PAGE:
Utah lawmakers again considered, and again declined to act, on two measures this past session that would have shed more light on the dreaded question of conflict of interest of legislators.

It wasn't until the 1980s that conflict of interest even raised its head in the Legislature.And, much to the displeasure of some long-time members, it just won't go away.

Usually, it's Democrats and/or fringe Republicans who talk about doing something to expose lawmakers' business/financial interests to better know who is pulling their strings.

But this year Sen. Lyle Hillyard, R-Logan, co-chairman of the Executive Appropriations Committee, a main-stream GOP stalwart, introduced a bill that would have required significant financial disclosure by colleagues.

It died, quietly, in the Senate Rules Committee, kept there until the final days of the session and put to death by Hillyard himself.

"We can't get a good hearing on it now," Hillyard said the last week of the 45-day session. "Speaking realistically, all I could have hoped for was at least a public airing, a public hearing, this year and then have it debated during the interim (between sessions)."

Hillyard had his dead bill sent to an interim study committee - "hopefully, one that I sit on so I can be sure it will be heard."

Hillyard's bill would have required lobbyists, who already are supposed to register with the state, to give detailed accounts of what they spend on lawmakers, their entertainment, travel, gifts, etc.

But it also would have required lawmakers to give detailed disclosure of their finances, much like U.S. congressmen must do now.

In addition, it would have required attorneys - and Hillyard is one - to list clients who pay more than $25,000 into a law-maker/attorney's law firm each year.

Ouch!

You could almost see the lawyers in the Legislature squirming over that provision.

Rep. Frank Knowlton, R-Layton, also a conservative Republican and legislative leader, had a bill that died which would have required the more detailed reporting by lobbyists.

Sen. Alarik Myrin, R-Altamont, and Rep. Mont Evans, R-Riverton, have in past years introduced equally unsuccessful legislation as Hillyard and Knowlton now champion.

With Hillyard, Knowlton and other Republicans committed to some kind of conflict-of-interest legislation, it's probably only a matter of time before more stringent laws are passed.

"I just hope (the new laws) come before we have some kind of scandal," says Myrin.

What's all this about?

Utah has a citizen Legislature. Lawmakers get $65 a day for each day they serve - the 45-day sessions and the one or two days a month they spend in interim study meetings. They also get mileage and lodging expenses.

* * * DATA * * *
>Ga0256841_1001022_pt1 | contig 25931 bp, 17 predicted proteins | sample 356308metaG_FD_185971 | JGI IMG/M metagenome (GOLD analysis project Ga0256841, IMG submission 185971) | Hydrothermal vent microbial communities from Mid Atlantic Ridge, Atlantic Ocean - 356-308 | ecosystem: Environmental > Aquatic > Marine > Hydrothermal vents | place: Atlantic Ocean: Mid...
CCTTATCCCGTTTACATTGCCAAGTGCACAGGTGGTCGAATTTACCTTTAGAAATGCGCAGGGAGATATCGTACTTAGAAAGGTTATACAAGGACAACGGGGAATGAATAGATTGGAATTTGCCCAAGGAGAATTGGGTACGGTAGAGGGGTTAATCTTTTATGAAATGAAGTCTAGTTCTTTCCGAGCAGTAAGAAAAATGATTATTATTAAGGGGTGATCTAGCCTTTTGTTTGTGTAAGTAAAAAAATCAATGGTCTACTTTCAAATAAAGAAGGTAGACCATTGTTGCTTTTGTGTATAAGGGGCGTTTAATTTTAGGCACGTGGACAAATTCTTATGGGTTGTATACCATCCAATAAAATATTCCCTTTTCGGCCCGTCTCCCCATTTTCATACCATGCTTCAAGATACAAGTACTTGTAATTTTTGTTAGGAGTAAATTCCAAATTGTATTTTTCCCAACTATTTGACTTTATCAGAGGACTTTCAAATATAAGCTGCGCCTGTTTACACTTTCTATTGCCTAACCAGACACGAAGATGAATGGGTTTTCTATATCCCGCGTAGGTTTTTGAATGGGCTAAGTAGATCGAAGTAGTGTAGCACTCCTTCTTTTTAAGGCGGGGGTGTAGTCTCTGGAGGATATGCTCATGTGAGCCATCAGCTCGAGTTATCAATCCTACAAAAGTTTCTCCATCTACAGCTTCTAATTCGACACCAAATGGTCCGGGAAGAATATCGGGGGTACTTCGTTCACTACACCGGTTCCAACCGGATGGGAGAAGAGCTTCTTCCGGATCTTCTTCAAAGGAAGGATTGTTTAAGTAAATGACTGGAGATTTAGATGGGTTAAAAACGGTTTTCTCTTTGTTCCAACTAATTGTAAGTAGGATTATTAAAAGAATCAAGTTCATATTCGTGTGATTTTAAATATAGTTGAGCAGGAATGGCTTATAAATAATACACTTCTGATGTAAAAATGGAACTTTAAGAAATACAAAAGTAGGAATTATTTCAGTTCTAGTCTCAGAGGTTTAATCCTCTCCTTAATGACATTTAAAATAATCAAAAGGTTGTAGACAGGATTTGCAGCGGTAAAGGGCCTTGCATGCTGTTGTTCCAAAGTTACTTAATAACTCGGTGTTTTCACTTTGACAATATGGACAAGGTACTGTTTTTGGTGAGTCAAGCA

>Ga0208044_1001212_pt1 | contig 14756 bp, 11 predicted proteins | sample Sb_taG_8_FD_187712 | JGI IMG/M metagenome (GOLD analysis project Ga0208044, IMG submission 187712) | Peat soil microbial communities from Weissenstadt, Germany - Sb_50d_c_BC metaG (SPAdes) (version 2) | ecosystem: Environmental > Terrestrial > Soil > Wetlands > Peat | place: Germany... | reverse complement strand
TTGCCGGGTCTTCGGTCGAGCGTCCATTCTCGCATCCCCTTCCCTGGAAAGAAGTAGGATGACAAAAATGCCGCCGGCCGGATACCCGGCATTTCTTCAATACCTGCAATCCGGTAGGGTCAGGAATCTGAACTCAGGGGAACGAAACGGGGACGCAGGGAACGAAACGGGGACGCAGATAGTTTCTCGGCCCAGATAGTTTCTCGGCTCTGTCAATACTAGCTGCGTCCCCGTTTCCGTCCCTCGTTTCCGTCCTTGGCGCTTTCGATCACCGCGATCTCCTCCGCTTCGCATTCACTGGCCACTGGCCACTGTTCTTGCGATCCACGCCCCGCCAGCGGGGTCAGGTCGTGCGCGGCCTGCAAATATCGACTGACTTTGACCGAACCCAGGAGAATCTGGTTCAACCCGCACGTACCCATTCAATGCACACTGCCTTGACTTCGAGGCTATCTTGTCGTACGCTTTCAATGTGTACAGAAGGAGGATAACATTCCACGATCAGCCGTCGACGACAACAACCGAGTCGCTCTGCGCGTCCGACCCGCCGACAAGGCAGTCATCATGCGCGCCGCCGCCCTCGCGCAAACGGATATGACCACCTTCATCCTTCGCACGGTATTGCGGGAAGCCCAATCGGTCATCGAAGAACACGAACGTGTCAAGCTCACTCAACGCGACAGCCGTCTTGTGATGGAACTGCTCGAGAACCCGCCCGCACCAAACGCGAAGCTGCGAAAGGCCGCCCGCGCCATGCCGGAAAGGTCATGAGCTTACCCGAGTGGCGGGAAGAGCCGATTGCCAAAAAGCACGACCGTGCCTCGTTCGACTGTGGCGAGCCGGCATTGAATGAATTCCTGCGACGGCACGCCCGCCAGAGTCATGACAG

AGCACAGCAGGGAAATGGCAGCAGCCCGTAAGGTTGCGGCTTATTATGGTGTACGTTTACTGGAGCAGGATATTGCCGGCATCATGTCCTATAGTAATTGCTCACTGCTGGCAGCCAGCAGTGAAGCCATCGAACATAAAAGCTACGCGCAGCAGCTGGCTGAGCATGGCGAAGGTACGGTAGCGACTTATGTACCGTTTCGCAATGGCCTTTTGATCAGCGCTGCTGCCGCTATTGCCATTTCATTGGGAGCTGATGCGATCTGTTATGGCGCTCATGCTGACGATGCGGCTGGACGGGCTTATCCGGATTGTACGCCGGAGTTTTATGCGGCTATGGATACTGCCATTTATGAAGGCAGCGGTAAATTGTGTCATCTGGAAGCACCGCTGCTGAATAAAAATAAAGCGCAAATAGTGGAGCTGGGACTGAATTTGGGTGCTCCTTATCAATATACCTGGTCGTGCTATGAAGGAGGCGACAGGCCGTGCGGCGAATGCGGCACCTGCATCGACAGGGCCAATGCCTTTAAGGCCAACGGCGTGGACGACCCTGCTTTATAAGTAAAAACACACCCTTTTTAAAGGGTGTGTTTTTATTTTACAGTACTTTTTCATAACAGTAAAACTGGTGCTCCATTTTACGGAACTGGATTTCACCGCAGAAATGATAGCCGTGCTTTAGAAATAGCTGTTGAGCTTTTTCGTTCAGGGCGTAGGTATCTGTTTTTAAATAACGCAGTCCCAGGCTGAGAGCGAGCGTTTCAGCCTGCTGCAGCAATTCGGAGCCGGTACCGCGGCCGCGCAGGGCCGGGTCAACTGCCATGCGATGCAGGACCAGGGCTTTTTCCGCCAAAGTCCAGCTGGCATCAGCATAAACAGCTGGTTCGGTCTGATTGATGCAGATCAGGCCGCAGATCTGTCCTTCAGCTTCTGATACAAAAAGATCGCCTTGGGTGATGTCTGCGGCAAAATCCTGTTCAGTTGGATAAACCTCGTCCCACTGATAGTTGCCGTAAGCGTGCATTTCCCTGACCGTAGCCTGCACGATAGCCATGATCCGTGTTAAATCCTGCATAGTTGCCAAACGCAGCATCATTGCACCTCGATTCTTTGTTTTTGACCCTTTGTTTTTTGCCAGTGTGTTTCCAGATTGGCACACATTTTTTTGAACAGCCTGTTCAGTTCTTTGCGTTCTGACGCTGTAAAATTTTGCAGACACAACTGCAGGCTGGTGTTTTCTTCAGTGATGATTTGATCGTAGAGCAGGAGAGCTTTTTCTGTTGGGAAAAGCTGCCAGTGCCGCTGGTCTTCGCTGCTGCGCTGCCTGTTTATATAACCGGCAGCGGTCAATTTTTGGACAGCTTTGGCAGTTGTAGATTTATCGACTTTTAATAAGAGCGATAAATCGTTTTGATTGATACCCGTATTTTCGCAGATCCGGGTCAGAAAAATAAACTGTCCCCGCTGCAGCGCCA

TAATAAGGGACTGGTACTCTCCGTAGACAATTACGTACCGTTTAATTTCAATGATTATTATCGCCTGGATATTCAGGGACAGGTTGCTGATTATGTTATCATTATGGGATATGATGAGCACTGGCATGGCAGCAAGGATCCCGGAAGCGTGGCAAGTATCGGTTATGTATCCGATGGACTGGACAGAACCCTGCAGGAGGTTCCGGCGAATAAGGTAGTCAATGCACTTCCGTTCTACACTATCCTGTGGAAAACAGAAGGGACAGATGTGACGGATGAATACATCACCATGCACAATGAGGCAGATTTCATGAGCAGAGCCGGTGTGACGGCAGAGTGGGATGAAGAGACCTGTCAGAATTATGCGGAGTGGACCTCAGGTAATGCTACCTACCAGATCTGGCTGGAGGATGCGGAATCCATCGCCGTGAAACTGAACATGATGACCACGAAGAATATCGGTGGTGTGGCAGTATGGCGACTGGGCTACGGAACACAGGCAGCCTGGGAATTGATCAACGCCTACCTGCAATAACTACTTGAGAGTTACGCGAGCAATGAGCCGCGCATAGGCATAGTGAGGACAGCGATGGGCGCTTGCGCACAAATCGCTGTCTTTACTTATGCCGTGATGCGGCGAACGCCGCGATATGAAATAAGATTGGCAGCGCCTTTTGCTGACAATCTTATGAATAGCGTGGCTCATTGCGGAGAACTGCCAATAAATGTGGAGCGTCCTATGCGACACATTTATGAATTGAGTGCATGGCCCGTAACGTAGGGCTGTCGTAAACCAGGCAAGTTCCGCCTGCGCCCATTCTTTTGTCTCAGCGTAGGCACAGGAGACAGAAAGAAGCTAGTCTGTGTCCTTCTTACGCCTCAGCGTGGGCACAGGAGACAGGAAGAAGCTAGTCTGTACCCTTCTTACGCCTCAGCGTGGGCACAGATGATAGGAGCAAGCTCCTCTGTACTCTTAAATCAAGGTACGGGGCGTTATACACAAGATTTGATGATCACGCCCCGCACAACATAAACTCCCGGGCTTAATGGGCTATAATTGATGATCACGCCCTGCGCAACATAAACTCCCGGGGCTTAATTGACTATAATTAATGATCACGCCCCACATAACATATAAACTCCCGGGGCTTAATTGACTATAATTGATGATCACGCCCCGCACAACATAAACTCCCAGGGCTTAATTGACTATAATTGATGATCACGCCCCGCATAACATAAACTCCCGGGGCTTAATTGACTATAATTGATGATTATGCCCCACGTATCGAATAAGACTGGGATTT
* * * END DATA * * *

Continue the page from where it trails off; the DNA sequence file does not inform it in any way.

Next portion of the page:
Such underpaid, part-time lawmakers must have outside jobs. Oh, some are retired and a couple are homemakers, but most are wage earners.

With a job comes a conflict of interest. Some conflicts are clear, others are subtle.

Knowlton and others think more reporting by lobbyists is one way to curb any abuse. The thinking goes if a lobbyist is going to pay for a St. George golfing trip - and some do - and must file how much he spends on a lawmaker's lodging and green fees, then maybe there won't be a trip - the lawmaker would be too embarrassed to accept the trip.

But Hillyard, Myrin and others think that goes only halfway. Lawmakers, too, must be responsible for reporting their own conflicts - for those conflicts are the most important, they say.

Two former state senators were "government/business consultants," a fancy term for paid lobbyists. That made some of their colleagues very nervous.

Attorneys/lawmakers are only a step removed from that profession. Their clients routinely ask them or one of their law partners to push or oppose legislation.

More and more often in recent years you see lawmaker/attorneys declaring a conflict of interest before a vote - a rare sight in the early 1980s.

Maybe more financial disclosure by lawmakers is coming. If so, it will be a long and painful process because legislators consider themselves members of an exclusive club, of high moral fiber.

And, as House Minority Leader Mike Dmitrich, D-Price, said this past session concerning Hillyard's bill: "I don't want people knowing if I lost money in the stock market. My constituents know me and if they don't trust me, well, they can vote me out."